Go Idiosyncrasy


Idiosyncrasy is a condition in which there is an unusual (usually violent) reaction to the ingestion of certain substances that do not cause any pathological phenomena in most people. Most often, an attack of idiosyncrasy is caused by food substances ( fish , some berries, eggs), medicines (see Drugs), chemicals (bromine, iodine), pollen of some plants, organic paints, etc. The attack of idiosyncrasy develops soon after the organism causing its substance and is accompanied by swelling of the skin and mucous membranes, eczema , urticaria, runny nose , and in more severe cases of dyspnea, asthmatoid condition and gastrointestinal disorders. The duration of the attack from several hours to several days.

When an episode of idiosyncrasy occurs, the use of antihistamines is recommended, for example, diphenhydramine, pipolfen, suprastin. In the future, contact with substances that may cause idiosyncrasy should be avoided.


Although idiosyncrasy is considered a particular manifestation of allergy (see), it has a number of features that contradict this assumption. So, idiosyncrasy usually appears when the agent first enters the body, that is, without prior sensitization of the body, does not cause subsequent desensitization and often occurs under the influence of non-protein nature of substances and, therefore, does not have antigenic properties. Nevertheless, on this basis it is still not possible to completely eliminate the allergic nature of idiosyncrasy, since it is possible that sensitization to a particular agent can either be obtained from the mother (through the placenta or milk), or can occur during life, but escape attention. .

Idiosyncrasy in pharmacology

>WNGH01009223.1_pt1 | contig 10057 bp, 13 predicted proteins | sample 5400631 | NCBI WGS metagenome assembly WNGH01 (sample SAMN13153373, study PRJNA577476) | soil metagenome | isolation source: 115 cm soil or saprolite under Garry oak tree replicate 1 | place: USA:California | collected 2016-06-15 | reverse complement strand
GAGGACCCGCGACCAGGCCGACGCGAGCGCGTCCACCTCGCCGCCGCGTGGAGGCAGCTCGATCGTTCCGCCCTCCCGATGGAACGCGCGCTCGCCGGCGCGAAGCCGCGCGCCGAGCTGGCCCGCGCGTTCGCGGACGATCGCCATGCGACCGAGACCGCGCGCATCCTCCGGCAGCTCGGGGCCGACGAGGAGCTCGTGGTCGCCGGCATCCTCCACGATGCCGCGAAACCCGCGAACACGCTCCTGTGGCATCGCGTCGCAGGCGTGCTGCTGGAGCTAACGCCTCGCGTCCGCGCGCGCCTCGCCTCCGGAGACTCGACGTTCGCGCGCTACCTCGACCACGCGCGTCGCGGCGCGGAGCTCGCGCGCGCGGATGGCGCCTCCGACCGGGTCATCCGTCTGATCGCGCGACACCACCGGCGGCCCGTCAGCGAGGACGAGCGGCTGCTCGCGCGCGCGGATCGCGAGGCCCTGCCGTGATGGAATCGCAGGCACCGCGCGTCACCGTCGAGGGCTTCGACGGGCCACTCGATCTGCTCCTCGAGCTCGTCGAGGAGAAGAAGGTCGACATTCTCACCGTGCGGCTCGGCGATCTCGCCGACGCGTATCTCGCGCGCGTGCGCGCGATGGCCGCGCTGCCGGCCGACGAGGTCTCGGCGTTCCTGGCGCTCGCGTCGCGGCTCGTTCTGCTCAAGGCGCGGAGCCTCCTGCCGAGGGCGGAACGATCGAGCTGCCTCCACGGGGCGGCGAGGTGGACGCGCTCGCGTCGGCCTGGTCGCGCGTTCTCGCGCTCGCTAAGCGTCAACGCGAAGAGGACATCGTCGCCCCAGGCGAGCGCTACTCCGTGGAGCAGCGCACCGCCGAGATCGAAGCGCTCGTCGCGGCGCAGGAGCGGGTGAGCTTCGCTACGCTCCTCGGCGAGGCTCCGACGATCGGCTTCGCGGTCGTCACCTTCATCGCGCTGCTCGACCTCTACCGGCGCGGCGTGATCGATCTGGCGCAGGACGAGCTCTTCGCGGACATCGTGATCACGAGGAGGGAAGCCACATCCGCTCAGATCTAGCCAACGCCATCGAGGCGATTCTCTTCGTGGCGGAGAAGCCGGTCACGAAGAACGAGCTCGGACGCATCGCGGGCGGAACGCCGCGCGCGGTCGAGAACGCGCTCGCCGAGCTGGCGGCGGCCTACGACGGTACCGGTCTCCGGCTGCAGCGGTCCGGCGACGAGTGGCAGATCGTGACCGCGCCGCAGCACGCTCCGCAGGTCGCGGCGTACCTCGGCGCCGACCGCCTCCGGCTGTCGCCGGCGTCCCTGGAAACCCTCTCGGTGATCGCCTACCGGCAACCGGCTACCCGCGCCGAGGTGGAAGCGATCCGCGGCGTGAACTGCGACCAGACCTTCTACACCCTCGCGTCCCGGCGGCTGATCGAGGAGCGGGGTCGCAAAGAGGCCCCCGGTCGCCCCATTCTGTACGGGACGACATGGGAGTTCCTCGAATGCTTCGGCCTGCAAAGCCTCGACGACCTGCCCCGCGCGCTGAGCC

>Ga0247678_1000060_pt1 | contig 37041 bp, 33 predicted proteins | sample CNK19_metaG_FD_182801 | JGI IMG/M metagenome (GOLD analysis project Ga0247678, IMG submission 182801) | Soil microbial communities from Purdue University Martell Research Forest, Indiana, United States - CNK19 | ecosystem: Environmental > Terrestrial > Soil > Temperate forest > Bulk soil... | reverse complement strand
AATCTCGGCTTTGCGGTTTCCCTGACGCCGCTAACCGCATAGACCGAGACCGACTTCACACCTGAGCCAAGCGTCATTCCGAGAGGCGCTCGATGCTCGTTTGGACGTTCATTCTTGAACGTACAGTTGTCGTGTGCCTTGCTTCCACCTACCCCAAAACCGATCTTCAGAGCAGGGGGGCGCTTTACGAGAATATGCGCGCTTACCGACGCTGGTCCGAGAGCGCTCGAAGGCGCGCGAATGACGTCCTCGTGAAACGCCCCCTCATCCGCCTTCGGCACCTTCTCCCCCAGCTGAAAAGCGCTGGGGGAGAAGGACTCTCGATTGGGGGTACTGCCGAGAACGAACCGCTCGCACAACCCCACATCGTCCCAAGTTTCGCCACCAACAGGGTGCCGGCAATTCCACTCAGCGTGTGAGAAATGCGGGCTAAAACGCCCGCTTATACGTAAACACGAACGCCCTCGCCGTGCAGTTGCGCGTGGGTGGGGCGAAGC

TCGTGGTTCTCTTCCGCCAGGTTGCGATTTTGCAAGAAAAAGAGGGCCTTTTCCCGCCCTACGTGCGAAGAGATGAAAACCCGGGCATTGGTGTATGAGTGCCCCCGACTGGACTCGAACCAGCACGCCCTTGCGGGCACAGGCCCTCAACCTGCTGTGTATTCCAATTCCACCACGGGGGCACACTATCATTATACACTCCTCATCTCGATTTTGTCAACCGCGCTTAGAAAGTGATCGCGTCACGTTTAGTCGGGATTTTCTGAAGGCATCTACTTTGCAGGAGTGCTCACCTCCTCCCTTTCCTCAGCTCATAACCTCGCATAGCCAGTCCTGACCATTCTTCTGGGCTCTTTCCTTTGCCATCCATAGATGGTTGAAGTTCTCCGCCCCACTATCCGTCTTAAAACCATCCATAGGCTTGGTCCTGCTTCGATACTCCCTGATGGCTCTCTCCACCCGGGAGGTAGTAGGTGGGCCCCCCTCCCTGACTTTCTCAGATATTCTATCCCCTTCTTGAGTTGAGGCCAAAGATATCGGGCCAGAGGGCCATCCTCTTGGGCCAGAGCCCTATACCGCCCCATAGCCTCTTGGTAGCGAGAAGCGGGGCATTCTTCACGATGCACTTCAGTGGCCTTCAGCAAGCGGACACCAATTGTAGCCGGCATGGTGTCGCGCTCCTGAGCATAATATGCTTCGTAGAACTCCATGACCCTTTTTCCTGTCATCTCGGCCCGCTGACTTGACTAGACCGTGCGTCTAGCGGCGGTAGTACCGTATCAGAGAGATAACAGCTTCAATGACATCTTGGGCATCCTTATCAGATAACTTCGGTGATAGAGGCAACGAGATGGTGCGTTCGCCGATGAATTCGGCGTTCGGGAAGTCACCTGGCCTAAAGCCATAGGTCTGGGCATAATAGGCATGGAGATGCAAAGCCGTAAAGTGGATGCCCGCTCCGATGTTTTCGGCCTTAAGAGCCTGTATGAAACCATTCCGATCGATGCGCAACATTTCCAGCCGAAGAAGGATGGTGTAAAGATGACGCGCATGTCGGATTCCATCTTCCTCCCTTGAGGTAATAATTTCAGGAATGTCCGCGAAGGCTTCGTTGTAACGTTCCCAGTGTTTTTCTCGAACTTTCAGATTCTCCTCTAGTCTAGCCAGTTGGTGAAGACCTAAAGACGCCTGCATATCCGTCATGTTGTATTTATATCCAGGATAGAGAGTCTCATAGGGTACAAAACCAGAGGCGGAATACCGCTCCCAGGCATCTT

Drug idiosyncrasy refers to adverse reactions to drugs that occur in a small proportion of patients and do not have an obvious dependence on the dose or duration of therapy. The liver is a frequent target for toxicity. Most of the generally accepted opinions about the mechanisms of drug idiosyncrasy are based on the hypothesis that the reactions have a metabolic basis, including the polymorphism of the metabolism of the drug, or that they are due to a specific immune response to the drug or its metabolites. However, for very few drugs there is strong evidence for any of these mechanisms. Unstable time and dose relationships that characterize individual reactions to drugs indicate the possibility that an event during therapy makes tissues particularly susceptible to the toxic effects of the drug. For example, inflammations are common in humans, and the results of numerous animal studies show that even a small inflammation can increase the sensitivity of tissues to various toxic chemicals. These observations led to the hypothesis that inflammation during drug therapy may reduce the toxicity threshold of the drug and, thus, make a person susceptible to a toxic reaction that would otherwise not have manifested (for example, an idiosyncratic reaction). This hypothesis may explain the features of drug idiosyncrasy using fundamental pharmacological principles, and the results of recent animal studies confirm this. There are still some knowledge gaps that need to be filled to confirm this hypothesis.